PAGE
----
Pagosa Peak Open School’s Project Showcase Night


Photo courtesy Pagosa Peak Open School

Documentation panels tell the story of a project during Pagosa Peak Open School’s Project Showcase Night. Here, the kindergarten project on toys shows student preferences, field work, questions, vocabulary and products.

Photo courtesy Pagosa Peak Open School

Pagosa Peak Open School middle school students Samuel and Gary check out the fourth-graders’ work on Ute history during the school’s project showcase night on Oct. 26.

Photo courtesy Pagosa Peak Open School

During Pagosa Peak Open School’s Project Showcase Night on Oct. 26, families and students used a variety of tools to carve pumpkins. First-graders, who studied a variety of tools and their importance during their first project of the year, created a class book, a school mural, and sponsored the pumpkin-carving at the event.

By Emily Murphy | Pagosa Peak Open School

Families, students and community members flooded the Pagosa Peak Open School (PPOS) lobby last week, ready to celebrate the first student projects of the year, eat delicious bites, carve pumpkins and socialize with the school’s intimate community.

Students in grades K-8 address content standards through a nontraditional teaching model: project-based learning. In place of flipping through a textbook to learn science and social studies concepts, students work through projects where they answer open-ended questions using research, data analysis and collection, field work and interactions with experts. In the end, students create products to share their learning.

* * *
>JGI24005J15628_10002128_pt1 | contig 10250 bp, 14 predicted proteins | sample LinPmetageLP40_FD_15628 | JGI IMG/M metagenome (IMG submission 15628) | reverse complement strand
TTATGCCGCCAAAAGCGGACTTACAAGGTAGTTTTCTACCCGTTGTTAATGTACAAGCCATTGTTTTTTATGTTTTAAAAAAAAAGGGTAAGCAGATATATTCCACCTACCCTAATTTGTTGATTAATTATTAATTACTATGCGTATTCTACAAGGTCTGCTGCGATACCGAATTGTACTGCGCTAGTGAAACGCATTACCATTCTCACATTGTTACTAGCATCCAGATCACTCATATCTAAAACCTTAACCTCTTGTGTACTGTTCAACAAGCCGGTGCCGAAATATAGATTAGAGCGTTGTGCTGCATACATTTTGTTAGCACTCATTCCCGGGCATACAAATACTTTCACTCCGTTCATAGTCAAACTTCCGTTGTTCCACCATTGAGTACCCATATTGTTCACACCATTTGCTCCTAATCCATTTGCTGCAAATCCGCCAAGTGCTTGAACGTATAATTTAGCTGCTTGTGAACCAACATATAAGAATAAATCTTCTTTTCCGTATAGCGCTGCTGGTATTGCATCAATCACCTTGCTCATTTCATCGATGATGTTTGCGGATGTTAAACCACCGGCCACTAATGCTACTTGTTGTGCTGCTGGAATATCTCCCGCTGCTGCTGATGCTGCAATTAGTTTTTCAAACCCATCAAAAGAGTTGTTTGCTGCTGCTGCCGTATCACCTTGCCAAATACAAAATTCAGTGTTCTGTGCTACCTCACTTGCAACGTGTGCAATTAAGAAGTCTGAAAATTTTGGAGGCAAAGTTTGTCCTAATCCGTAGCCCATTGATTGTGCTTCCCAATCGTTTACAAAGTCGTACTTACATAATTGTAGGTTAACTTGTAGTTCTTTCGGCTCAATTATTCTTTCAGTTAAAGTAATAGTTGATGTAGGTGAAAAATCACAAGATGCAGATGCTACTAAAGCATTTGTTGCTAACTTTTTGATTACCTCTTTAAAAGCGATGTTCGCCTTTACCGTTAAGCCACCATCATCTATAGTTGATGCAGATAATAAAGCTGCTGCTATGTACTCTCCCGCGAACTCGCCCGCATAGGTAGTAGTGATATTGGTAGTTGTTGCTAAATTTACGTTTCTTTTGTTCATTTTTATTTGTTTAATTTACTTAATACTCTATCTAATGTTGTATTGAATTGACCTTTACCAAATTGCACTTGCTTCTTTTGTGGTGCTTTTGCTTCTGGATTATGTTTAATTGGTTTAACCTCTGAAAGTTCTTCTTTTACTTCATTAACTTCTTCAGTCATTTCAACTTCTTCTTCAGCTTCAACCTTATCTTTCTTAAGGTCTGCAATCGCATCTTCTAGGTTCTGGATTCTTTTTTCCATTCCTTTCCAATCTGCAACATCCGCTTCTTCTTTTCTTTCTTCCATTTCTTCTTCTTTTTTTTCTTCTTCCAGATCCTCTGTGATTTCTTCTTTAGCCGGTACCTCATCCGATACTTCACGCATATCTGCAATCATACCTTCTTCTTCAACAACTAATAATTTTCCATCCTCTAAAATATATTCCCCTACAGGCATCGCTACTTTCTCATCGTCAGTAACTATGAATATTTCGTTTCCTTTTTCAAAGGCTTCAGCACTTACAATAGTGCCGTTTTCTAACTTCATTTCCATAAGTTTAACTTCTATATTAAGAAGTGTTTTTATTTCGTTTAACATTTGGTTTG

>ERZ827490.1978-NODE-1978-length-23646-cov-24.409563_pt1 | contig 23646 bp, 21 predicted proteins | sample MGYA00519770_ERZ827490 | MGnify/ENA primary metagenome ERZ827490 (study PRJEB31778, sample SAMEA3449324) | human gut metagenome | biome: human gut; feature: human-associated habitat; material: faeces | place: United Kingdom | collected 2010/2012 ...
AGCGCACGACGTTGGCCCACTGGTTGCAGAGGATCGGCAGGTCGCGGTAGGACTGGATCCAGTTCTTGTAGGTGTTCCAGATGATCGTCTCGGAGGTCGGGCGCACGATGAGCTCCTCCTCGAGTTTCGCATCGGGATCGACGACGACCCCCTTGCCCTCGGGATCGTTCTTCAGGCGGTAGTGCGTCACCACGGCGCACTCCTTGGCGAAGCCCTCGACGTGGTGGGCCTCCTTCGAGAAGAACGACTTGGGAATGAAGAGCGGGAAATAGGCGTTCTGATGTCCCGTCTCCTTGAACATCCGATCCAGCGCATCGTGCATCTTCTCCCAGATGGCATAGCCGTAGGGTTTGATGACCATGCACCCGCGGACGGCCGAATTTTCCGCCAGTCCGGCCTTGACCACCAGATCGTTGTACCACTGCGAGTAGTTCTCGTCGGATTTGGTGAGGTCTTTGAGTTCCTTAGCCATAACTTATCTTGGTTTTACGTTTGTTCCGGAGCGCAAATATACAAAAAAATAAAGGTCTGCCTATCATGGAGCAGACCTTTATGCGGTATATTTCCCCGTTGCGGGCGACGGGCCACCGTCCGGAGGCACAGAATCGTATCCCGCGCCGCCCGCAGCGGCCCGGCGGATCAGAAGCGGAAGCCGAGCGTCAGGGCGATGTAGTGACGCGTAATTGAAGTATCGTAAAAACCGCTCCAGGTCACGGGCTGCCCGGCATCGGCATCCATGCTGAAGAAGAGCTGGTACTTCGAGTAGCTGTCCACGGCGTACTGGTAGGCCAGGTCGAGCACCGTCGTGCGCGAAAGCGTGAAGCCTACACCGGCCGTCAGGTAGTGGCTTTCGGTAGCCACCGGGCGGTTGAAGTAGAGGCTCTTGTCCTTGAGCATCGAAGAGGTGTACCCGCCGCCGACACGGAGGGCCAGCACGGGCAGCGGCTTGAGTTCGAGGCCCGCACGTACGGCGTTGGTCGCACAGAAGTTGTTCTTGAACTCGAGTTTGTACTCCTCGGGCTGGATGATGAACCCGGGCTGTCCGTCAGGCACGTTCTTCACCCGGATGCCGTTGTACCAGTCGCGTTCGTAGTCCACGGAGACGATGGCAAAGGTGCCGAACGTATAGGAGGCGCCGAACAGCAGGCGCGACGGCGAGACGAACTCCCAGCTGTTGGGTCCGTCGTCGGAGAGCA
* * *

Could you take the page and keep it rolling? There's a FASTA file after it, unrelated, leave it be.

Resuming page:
The year started off with questions around:

• Which toys are the best options for PPOS’s future preschool based on student preferences.

• How tools can help us make magnificent things for our school.

• How our school compares to others around the world.

• How Ute history affects our perception of Colorado history. 

• How screen time affects the teenage brain.

• How the world recovers from natural disasters.

“I feel proud and accomplished,” fifth-grader Quinn said after the showcase. “Anyone here could see why this is the best school ever.” 

Quinn’s class is working through physical and life science standards around energy, ecosystems and human impact by examining natural disasters. Students are using “I Survived” books as mentor texts to create their own “I Survived” stories around natural disasters that could happen in our area. Quinn’s fictional story follows a girl who survives a hailstorm.

“As a project-based learning advisor, it is my job to make learning come alive. It’s so much more than covering content standards in isolation,” Quinn’s teacher and middle-school project-based learning advisor Rue Graham said. “Offering students opportunities to draw connections between subjects cultivates deeper understanding. As a teacher and curriculum designer, I enjoy the creative challenge of developing meaningful, standards-aligned and engaging projects for students to get the most out of their education.”

PPOS is an intentionally small K-8 district charter school where project-based learning is a cornerstone of the school’s curriculum and instruction.